Many tech stocks suffered price drops in 2022, such as Google's parent Alphabet, which hit a 52-week low on Oct. 26. Yet IBM (IBM -1.11%) weathered the storm well. Big Blue's share price has not reached a new 52-week low since last November when the company spun off its managed IT services division into Kyndryl.
IBM stock's resilience is thanks to the company's excellent performance this year, made more impressive by its ability to overcome substantial macroeconomic factors affecting it and other global tech companies, such as a strong U.S. dollar.
Big Blue set investors' expectations for success last year when it outlined goals of mid-single-digit revenue growth per year from 2022 through 2024 and cumulative free cash flow of $35 billion in that time period. So far this year, the company is meeting these goals.
The company's success is thanks to a strategy tailor-made to its strengths. This year's performance shows the strategy is working and illustrates that Big Blue has the ability to prosper for years to come.
IBM's hybrid cloud approach
IBM's strategy is to carve a niche for itself in the competitive cloud computing industry by specializing in the hybrid cloud space, which utilizes both public and private cloud implementations in parallel. IBM spent the past few years transforming itself into a hybrid cloud business, starting with its 2019 acquisition of Red Hat, a leading provider of open-source cloud computing technology. Last year's Kyndryl spinoff completed the company's transformation into the new, cloud-focused IBM.
In doing so, Big Blue went from years of declining revenue to revenue growth. In 2021, IBM's revenue of $57.4 billion, when accounting for divested businesses, was a solid step up from 2020's $55.2 billion.
In its first year as the new IBM, the company's 2022 performance looks to exceed 2021. Through three quarters this year, IBM has experienced consistent year-over-year revenue growth.
|Q3 2022||$14.1 billion||6%|
|Q2 2022||$15.5 billion||9%|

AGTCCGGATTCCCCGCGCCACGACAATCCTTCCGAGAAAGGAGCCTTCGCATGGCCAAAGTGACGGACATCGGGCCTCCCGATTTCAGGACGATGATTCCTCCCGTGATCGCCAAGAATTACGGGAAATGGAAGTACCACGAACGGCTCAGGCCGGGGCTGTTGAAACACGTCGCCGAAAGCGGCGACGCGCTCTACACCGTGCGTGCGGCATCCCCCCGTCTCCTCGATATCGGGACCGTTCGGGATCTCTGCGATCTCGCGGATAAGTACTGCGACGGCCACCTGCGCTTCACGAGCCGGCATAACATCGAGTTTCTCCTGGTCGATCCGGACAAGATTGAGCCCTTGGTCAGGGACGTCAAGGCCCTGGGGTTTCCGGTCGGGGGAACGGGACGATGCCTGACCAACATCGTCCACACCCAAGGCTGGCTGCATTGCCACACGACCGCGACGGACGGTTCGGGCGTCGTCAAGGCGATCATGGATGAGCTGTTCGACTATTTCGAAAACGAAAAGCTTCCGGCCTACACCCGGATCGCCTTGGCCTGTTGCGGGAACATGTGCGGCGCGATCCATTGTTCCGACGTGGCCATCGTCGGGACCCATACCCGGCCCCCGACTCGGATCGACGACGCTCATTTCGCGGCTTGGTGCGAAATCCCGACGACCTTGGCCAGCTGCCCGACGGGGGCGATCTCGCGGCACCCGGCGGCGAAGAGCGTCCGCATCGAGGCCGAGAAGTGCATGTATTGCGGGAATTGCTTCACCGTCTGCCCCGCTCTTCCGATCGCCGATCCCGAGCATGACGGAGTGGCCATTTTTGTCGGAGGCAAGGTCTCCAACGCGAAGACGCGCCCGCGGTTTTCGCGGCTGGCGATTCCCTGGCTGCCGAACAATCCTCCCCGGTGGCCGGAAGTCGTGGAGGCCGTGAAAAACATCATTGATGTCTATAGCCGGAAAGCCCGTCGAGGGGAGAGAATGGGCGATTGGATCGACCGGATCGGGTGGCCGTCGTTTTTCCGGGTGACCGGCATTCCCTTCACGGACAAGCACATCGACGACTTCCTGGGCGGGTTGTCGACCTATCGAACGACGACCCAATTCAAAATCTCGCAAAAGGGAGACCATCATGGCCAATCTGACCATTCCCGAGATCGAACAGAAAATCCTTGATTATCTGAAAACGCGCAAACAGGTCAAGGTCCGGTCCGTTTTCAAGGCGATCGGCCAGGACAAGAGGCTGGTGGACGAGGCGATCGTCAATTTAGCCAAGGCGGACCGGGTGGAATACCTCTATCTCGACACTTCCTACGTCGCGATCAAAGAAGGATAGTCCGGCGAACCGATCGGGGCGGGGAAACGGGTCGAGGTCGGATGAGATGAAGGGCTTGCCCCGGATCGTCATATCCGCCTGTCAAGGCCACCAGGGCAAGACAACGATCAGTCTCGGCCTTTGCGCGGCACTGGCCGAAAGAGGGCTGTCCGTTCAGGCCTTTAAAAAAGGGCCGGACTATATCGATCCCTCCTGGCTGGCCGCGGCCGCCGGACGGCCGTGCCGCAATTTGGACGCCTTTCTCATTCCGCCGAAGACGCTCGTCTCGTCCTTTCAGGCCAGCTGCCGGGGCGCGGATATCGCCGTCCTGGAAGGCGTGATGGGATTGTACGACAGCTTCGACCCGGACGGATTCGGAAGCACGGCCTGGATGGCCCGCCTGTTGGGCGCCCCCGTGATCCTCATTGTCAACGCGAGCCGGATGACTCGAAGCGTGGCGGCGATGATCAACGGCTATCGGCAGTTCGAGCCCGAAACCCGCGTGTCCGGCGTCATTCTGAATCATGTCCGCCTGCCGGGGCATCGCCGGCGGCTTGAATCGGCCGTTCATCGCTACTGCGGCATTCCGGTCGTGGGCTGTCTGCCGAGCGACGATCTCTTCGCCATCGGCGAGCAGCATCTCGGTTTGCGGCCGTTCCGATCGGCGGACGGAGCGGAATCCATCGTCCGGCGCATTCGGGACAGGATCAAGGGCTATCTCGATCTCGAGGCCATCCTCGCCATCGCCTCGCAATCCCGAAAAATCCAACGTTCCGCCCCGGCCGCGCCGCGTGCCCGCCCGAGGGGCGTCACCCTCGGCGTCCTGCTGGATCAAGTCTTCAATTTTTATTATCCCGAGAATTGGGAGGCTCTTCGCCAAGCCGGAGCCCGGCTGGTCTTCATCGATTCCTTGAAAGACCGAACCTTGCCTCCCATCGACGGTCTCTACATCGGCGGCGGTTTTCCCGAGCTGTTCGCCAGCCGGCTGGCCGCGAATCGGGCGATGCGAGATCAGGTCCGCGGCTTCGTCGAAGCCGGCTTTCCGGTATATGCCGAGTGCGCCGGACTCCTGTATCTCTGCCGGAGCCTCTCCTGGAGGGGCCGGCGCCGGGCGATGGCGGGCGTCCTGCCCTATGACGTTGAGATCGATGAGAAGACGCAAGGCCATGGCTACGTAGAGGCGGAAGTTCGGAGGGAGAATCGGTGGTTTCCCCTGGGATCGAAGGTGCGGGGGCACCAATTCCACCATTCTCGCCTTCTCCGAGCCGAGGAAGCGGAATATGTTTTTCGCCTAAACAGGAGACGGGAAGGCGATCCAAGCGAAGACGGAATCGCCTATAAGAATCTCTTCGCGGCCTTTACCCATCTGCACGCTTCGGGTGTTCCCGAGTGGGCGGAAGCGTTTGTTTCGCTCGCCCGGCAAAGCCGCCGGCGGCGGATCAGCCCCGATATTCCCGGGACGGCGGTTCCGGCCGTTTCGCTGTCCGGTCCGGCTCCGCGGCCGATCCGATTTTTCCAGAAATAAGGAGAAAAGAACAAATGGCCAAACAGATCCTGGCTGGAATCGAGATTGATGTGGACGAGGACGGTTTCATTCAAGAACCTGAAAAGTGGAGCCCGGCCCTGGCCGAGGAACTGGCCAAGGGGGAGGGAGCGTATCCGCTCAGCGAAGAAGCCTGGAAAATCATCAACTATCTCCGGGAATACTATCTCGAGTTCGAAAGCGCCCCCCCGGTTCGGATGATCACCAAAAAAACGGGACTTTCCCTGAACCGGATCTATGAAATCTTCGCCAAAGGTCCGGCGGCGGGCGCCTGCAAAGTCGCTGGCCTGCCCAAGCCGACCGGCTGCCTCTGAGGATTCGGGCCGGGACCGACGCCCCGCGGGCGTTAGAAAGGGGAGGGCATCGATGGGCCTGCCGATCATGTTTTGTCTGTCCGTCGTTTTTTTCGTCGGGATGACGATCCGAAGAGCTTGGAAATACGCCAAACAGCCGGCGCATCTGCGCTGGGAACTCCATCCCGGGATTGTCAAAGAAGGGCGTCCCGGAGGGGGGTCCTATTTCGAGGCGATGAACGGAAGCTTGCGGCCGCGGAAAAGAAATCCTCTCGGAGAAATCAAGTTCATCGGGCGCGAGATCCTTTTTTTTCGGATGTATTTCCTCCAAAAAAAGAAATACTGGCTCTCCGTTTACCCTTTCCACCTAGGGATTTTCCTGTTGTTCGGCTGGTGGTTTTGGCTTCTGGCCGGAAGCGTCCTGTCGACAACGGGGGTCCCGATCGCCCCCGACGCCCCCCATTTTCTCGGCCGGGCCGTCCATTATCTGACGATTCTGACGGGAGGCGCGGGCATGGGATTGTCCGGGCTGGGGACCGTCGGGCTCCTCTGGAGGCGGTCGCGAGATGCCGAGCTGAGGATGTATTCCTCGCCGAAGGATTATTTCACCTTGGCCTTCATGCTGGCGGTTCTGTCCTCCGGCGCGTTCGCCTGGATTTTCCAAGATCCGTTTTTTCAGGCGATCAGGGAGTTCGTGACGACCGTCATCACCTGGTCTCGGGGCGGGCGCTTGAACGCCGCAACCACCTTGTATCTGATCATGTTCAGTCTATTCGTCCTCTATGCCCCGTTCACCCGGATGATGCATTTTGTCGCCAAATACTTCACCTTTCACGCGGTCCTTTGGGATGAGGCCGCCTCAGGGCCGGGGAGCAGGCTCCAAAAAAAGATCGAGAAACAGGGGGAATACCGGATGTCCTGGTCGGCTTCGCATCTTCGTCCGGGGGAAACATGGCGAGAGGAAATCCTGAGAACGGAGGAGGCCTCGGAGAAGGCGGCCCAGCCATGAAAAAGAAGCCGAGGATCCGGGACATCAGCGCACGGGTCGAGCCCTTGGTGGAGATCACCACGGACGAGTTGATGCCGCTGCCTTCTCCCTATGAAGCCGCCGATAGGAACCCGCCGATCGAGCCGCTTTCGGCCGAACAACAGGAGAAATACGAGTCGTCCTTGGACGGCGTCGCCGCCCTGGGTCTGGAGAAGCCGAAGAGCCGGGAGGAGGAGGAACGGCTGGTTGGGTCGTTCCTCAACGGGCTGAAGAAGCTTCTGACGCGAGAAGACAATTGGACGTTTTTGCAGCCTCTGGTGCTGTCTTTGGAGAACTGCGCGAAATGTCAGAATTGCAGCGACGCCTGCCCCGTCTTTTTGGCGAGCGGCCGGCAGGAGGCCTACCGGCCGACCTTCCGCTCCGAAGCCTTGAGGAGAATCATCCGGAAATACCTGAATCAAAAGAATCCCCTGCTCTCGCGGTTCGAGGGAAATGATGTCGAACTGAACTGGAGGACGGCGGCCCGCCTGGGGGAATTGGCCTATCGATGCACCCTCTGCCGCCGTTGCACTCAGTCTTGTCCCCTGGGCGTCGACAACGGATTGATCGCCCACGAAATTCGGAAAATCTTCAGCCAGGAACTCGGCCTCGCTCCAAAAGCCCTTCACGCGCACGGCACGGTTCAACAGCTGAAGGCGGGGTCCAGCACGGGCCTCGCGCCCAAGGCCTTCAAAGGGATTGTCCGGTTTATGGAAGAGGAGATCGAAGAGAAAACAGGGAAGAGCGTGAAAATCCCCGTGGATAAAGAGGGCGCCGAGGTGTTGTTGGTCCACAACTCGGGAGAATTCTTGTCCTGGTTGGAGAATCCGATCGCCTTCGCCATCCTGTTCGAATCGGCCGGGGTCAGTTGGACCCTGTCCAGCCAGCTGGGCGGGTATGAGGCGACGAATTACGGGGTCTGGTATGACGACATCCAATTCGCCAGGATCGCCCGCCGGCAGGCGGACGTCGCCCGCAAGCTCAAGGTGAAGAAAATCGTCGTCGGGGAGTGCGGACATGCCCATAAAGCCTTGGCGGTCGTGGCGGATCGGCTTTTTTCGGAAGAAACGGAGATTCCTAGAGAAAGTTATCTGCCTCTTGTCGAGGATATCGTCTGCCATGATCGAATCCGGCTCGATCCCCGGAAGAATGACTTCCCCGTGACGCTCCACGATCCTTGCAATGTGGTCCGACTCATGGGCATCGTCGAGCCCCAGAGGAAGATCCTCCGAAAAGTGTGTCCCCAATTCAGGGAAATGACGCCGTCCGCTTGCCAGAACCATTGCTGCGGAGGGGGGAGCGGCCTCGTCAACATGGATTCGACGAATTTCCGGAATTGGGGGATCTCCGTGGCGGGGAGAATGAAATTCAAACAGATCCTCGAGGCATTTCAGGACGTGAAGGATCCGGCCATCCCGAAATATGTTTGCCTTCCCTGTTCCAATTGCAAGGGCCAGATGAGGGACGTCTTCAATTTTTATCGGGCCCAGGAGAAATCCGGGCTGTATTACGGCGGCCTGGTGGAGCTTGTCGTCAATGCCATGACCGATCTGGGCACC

|Q1 2022||$14.2 billion||8%|
This performance was in spite of the severe impact a strong U.S. dollar had on IBM's business. About half the company's revenue comes from outside the Americas. Consequently, IBM's third-quarter revenue took about a $1 billion hit due to the currency impact.
How IBM's strategy aligns with its businesses
IBM's hybrid cloud approach is a perfect fit for its cadre of enterprise clients, such as Citi and Barclays. Big Blue's customers are primarily in the financial services, government, and healthcare industries, all of which require the strict security controls delivered by private clouds while taking advantage of the IT cost savings offered by public clouds.
Similarly, IBM's enterprise customers want the hand-holding offered by the company's consulting division, which helps clients adopt and implement Big Blue's tech solutions. This one-two punch has served IBM well, as evidenced in its financial performance.
The company's hybrid cloud revenue was up 15% over the trailing 12 months. Meanwhile, its consulting division, which accounted for $14.3 billion of its $43.8 billion in revenue over the last three quarters, saw Q3 revenue rise 5% year over year.
The company's infrastructure segment also adds to IBM's hybrid strategy by selling servers for private cloud use. This division had an outstanding third quarter, with revenue up 15% year over year. It was down 2% in the first quarter but bounced back in the second quarter with the release of the IBM z16 mainframe server in April. The z16 includes an artificial intelligence (AI) chip.
AI is another growth area for Big Blue since it's well-suited for IBM's enterprise customers. These clients need the power of AI to streamline large operations and reduce costs.
For instance, the U.S. Department of Veterans Affairs adopted IBM technology to automate workflows. McDonald's is using IBM's AI tech to test an automated drive-thru.
IBM's future growth
This year's performance led IBM to raise its 2022 full-year forecast based on constant currency figures, which makes sense given the considerable currency headwind on IBM's business. Big Blue's prediction of mid-single-digit revenue this year is now expected to be above that level in constant currency.
IBM's 2022 success is poised to continue next year. During its Q3 earnings call, IBM management reiterated its belief that the company will achieve mid-single-digit revenue growth in 2023, along with continuing to progress toward its $35 billion cumulative free cash flow goal.
The tailwind of industry growth will boost Big Blue's business. The hybrid cloud market is forecasted to rise from $85.3 billion last year to $262.4 billion by 2027.
Add IBM's hefty dividend, currently at a 4.9% yield, to its revenue growth and winning strategy, and Big Blue looks to be a good long-term investment.